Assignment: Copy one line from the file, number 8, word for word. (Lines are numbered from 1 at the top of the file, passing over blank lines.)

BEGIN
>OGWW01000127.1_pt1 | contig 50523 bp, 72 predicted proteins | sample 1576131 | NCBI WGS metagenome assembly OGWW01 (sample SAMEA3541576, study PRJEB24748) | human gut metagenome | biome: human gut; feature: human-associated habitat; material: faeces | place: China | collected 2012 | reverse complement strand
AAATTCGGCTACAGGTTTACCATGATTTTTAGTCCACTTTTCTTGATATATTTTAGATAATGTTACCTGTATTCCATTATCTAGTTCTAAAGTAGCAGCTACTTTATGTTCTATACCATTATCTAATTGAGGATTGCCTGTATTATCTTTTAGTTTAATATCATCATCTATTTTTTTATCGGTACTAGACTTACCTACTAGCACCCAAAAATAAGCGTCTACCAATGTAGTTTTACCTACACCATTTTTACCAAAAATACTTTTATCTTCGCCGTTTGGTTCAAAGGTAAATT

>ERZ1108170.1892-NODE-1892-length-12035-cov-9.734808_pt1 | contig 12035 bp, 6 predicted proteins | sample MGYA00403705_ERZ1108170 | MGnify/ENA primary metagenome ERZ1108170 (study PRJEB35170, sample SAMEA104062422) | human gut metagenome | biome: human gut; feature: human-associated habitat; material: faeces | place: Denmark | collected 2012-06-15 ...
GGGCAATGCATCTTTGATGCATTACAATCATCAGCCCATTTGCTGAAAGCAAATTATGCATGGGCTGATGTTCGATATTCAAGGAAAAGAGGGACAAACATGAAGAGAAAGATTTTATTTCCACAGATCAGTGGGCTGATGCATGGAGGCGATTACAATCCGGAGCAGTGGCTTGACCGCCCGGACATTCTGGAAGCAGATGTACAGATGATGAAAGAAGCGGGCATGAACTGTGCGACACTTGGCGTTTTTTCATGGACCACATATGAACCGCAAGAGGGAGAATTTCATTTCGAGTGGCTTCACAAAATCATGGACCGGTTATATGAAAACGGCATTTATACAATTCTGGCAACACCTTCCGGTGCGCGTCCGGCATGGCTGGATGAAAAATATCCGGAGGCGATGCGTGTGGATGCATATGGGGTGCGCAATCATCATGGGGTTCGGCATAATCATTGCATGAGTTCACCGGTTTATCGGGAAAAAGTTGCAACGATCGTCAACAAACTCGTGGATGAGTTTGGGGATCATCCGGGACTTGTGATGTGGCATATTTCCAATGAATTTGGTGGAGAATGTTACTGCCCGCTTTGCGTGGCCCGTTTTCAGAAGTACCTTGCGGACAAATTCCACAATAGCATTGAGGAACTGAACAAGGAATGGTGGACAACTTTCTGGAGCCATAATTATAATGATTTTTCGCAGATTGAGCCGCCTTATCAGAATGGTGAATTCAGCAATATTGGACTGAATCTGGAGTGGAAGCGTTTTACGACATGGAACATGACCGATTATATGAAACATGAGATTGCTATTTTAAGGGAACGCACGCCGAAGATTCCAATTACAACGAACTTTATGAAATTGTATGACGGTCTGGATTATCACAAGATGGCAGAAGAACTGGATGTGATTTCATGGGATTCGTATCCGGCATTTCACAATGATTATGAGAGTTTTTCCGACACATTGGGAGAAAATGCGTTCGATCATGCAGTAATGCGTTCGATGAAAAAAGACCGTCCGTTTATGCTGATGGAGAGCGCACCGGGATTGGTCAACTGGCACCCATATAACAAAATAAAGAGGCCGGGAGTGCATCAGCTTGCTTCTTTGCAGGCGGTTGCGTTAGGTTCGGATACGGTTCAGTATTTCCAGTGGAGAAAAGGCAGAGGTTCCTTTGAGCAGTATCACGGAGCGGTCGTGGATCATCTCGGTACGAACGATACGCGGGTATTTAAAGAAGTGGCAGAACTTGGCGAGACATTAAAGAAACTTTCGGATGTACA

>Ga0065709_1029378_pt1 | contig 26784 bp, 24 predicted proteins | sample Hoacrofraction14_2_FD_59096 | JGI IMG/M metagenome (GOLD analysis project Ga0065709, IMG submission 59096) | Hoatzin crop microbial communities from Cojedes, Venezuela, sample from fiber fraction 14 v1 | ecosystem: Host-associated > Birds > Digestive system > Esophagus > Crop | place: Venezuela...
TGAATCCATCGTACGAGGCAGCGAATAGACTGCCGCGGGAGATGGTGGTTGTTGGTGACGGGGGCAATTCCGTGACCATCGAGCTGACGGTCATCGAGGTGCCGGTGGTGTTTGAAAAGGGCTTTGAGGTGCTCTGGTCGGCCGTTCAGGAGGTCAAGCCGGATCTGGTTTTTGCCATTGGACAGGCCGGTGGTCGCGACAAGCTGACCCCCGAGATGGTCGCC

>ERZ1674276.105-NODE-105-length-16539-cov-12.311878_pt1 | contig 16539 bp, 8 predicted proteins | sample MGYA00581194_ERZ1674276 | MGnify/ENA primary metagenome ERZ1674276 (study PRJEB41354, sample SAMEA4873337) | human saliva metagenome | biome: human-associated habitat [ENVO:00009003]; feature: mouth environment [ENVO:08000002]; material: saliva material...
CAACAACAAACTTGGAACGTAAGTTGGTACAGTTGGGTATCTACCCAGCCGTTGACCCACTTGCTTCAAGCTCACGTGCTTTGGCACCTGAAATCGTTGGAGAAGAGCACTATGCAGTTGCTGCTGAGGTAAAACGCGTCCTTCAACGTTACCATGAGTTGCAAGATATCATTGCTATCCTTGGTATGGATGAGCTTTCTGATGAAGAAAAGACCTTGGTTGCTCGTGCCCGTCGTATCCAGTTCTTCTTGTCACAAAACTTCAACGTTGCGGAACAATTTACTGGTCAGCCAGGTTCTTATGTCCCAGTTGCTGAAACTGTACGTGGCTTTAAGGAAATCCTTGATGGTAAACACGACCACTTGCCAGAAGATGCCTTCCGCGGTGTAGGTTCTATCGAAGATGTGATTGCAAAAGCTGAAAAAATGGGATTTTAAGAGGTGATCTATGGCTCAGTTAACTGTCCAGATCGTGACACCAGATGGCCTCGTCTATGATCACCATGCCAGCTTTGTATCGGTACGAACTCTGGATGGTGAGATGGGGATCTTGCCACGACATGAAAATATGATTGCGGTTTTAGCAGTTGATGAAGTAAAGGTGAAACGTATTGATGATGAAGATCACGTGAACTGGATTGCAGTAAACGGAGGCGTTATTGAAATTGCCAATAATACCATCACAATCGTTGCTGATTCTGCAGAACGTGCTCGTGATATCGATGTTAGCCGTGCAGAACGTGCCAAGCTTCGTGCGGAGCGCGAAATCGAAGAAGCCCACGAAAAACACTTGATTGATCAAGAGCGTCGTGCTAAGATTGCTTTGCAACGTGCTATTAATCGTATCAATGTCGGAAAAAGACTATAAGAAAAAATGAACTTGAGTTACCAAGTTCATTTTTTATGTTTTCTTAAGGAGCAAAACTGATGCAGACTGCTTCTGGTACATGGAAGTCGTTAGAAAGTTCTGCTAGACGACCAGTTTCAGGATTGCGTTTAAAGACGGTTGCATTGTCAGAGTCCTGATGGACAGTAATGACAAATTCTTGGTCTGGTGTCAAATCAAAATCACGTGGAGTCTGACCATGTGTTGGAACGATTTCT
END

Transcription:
CAACAACAAACTTGGAACGTAAGTTGGTACAGTTGGGTATCTACCCAGCCGTTGACCCACTTGCTTCAAGCTCACGTGCTTTGGCACCTGAAATCGTTGGAGAAGAGCACTATGCAGTTGCTGCTGAGGTAAAACGCGTCCTTCAACGTTACCATGAGTTGCAAGATATCATTGCTATCCTTGGTATGGATGAGCTTTCTGATGAAGAAAAGACCTTGGTTGCTCGTGCCCGTCGTATCCAGTTCTTCTTGTCACAAAACTTCAACGTTGCGGAACAATTTACTGGTCAGCCAGGTTCTTATGTCCCAGTTGCTGAAACTGTACGTGGCTTTAAGGAAATCCTTGATGGTAAACACGACCACTTGCCAGAAGATGCCTTCCGCGGTGTAGGTTCTATCGAAGATGTGATTGCAAAAGCTGAAAAAATGGGATTTTAAGAGGTGATCTATGGCTCAGTTAACTGTCCAGATCGTGACACCAGATGGCCTCGTCTATGATCACCATGCCAGCTTTGTATCGGTACGAACTCTGGATGGTGAGATGGGGATCTTGCCACGACATGAAAATATGATTGCGGTTTTAGCAGTTGATGAAGTAAAGGTGAAACGTATTGATGATGAAGATCACGTGAACTGGATTGCAGTAAACGGAGGCGTTATTGAAATTGCCAATAATACCATCACAATCGTTGCTGATTCTGCAGAACGTGCTCGTGATATCGATGTTAGCCGTGCAGAACGTGCCAAGCTTCGTGCGGAGCGCGAAATCGAAGAAGCCCACGAAAAACACTTGATTGATCAAGAGCGTCGTGCTAAGATTGCTTTGCAACGTGCTATTAATCGTATCAATGTCGGAAAAAGACTATAAGAAAAAATGAACTTGAGTTACCAAGTTCATTTTTTATGTTTTCTTAAGGAGCAAAACTGATGCAGACTGCTTCTGGTACATGGAAGTCGTTAGAAAGTTCTGCTAGACGACCAGTTTCAGGATTGCGTTTAAAGACGGTTGCATTGTCAGAGTCCTGATGGACAGTAATGACAAATTCTTGGTCTGGTGTCAAATCAAAATCACGTGGAGTCTGACCATGTGTTGGAACGATTTCT